LeGrande A. (Pick) Diller, 86, a retired Army brigadier general who was one of Gen. Douglas MacArthur's closest aides during World War II, died of cancer Sept. 2 at his home in Reynolds, Ga.
Gen. Diller was sent to the Philippines in 1939 and joined MacArthur's staff in February 1941. He became the future five-star Army general's aide-de-camp and press relations adviser, remaining on his staff throughout the Pacific war and participating in many of its most historic moments.
He accompanied MacArthur on his daring PT-boat escape from the Philippines to Australia and ended the war as a leading Army representative on the committee that arranged the formal Japanese surrender aboard the battleship Missouri in Tokyo Harbor on Sept. 2, 1945.
After the war, he remained with MacArthur, who was commanding Allied occupation forces in Japan, and spent two years as secretary of the Army general staff in Tokyo. From 1947 to 1954, Gen. Diller commanded infantry regiments in West Germany.
He retired for reasons of health in 1954 and two years later moved to Florida. He earned a bachelor's degree in fine arts at the Ringling School of Art in Bradenton, Fla., and served on the school's board of directors and did art work in Florida. He moved to Georgia earlier this year.
Gen. Diller was a native of New York state and earned his nickname laying rails in his youth. After his 1923 graduation from Syracuse University, he was commissioned in the infantry.
His first wife, Harriett (Hat) Diller, died in 1986. Survivors include his wife, Mary N. Diller, whom he married in July 1987 and who lives in Reynolds; a son, retired Army Col. Richard W. Diller of Killeen, Tex.; two brothers, retired Army Col. Everell, of Irving, Tex., and Thurlow, of Syracuse; two sisters, Onnolee Mosher of Tucson, and Rowena Diller of Syracuse; and a grandchild.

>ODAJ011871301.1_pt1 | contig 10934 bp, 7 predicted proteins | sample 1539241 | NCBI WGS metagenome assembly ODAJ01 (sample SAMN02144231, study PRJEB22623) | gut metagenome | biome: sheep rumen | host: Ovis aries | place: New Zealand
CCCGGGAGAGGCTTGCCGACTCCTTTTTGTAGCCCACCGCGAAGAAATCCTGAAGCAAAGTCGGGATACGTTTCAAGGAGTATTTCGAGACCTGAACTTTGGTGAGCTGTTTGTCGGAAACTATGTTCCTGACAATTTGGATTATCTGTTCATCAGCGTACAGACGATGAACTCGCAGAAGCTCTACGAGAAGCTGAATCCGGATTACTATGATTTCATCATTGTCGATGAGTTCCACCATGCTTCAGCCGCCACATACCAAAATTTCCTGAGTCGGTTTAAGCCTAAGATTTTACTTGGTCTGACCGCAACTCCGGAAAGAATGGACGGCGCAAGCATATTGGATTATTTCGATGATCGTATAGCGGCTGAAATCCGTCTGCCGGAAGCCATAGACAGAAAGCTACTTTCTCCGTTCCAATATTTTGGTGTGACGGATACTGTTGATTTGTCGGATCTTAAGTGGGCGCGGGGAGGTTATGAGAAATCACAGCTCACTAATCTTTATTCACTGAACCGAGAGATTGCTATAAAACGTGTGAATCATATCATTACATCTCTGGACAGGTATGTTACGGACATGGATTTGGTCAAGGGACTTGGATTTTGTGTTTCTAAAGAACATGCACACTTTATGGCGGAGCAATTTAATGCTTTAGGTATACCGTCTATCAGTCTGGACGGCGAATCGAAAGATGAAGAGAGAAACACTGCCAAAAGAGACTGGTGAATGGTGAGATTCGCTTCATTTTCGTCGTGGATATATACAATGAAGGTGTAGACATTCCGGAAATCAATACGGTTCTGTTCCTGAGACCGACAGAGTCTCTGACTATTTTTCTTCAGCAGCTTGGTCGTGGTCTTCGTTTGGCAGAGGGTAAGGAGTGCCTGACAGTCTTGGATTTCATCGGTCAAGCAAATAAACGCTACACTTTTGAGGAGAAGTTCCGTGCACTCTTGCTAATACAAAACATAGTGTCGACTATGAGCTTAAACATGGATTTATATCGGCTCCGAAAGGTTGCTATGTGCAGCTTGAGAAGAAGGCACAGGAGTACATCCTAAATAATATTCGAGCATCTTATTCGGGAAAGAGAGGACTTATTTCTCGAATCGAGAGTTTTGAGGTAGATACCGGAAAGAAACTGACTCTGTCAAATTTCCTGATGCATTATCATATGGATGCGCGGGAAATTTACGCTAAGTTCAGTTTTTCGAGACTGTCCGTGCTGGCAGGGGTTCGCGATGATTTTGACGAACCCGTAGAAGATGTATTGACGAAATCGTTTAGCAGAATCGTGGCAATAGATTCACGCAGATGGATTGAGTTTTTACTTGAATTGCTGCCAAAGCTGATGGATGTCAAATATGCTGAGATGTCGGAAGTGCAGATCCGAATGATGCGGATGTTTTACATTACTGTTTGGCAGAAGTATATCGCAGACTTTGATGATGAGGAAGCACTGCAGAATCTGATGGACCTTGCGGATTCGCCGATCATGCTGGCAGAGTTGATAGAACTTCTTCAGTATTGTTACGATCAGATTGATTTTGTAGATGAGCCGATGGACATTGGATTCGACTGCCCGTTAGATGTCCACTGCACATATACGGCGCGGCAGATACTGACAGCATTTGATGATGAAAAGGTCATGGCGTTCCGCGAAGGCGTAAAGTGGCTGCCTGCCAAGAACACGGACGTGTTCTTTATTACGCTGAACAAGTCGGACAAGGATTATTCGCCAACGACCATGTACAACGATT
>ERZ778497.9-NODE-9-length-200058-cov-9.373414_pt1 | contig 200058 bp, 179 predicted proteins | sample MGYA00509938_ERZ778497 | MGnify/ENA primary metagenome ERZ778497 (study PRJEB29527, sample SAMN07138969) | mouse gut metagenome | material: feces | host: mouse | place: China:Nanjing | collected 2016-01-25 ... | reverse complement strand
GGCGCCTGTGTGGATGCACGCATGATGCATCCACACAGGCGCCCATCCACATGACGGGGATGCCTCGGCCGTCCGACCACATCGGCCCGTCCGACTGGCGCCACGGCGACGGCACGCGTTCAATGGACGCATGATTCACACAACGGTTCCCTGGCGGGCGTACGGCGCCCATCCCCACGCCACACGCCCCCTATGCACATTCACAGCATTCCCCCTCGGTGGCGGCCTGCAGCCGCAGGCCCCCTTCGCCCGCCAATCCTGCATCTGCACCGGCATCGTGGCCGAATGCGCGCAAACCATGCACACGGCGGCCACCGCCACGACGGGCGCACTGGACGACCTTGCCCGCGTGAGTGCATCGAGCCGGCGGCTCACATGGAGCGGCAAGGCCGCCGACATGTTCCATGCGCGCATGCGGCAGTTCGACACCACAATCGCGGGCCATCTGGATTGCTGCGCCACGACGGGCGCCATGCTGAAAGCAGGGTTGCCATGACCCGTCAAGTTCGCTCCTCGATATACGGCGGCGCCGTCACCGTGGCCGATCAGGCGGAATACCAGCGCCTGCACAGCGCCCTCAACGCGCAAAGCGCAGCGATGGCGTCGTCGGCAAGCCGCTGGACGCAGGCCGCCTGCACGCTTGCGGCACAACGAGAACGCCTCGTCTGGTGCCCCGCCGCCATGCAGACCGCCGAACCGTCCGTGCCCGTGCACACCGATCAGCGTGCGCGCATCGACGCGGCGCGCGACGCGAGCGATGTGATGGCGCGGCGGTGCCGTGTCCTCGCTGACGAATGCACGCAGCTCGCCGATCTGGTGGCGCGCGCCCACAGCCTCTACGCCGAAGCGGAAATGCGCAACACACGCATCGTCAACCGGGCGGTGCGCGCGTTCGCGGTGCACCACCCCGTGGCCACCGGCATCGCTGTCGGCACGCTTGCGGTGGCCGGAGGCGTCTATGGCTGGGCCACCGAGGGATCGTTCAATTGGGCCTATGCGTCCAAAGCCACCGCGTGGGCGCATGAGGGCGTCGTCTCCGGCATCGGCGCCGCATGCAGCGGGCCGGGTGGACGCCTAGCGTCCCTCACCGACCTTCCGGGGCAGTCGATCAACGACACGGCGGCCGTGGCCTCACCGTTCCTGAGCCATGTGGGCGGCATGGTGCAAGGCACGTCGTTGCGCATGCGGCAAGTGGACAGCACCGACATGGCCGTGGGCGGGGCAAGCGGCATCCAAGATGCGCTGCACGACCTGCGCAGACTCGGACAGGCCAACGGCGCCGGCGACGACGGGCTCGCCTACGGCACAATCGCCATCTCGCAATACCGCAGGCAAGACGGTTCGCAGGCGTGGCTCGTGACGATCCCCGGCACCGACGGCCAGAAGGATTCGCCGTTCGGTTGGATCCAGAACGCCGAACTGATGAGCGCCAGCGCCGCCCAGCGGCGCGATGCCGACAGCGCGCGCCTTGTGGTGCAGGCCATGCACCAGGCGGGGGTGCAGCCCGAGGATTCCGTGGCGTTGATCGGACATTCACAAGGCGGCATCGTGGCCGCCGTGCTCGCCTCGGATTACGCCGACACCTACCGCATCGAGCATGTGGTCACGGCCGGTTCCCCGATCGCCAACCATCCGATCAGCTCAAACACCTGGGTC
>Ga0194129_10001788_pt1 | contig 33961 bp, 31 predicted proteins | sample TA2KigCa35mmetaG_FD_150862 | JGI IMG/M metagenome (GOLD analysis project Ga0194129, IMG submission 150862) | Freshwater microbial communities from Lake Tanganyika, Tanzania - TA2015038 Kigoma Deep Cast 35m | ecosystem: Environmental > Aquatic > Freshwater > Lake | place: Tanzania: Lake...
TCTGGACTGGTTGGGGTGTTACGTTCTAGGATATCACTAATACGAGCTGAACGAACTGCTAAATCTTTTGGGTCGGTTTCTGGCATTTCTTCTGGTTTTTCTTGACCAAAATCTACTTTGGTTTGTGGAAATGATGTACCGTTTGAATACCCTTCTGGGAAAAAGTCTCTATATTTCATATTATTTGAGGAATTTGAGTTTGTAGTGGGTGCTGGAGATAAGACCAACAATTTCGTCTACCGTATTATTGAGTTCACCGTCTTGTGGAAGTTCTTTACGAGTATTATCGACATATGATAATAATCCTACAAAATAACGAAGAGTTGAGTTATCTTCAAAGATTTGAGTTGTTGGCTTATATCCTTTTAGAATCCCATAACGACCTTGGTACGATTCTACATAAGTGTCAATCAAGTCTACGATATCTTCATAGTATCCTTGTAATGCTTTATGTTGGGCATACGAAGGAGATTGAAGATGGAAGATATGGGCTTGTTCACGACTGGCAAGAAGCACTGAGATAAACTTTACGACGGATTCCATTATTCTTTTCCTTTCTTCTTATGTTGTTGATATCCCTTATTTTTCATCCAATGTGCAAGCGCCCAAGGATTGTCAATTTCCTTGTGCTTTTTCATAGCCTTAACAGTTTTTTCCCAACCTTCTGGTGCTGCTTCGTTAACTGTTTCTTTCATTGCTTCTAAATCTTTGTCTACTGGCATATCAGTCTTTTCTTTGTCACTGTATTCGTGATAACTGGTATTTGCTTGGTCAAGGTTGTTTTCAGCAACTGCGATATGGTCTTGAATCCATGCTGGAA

WILLIAM J. BRAY SR.,
84, a retired special assistant to the secretary of the Air Force and a former assistant postmaster general, died of cardiac arrest Sept. 3 at Sibley Memorial Hospital. He lived in Chevy Chase.
Mr. Bray became a page in the House of Representatives in 1916 and, in 1934, joined the secretarial staff of Postmaster General James A. Farley, who was also chairman of the Democratic National Committee.
During the early 1940s, Mr. Bray was an administrative assistant to Army Brig. Gen. Robert Johnson, who was vice chairman of the War Production Board. He became a special assistant on the White House staff of President Truman during the late 1940s.
In 1950, Mr. Bray was an assistant to Treasury Secretary John W. Snyder. He served as assistant chairman of the Democratic National Committee during the same period and in 1952 was appointed assistant postmaster general for finance.
He operated his own public relations agency for several years before becoming a special assistant to the secretary of the Air Force in 1963. He retired in 1968.
A native of Bridgeport, Conn., Mr. Bray grew up in Washington and graduated from St. John's College High School. He earned a law degree from Columbus University.
He was a member of the Columbia Country Club and the Shrine of the Most Blessed Sacrament Catholic Church in Washington.
His wife, Margaret Cuddy Bray, died in 1982. Survivors include a son, William J. Bray Jr. of Chevy Chase, and three grandchildren.
RABBI PAUL REICH,
78, a retired religious director of the Hebrew Home of Greater Washington, died of cancer Sept. 3 at his home in Potomac.
Dr. Reich was born in New York City. He graduated from the City College of New York and earned a master's degree in education at Columbia University. He received a doctorate of divinity from the Jewish Theological Seminary of America in New York and a doctorate in semitic languages from Johns Hopkins University.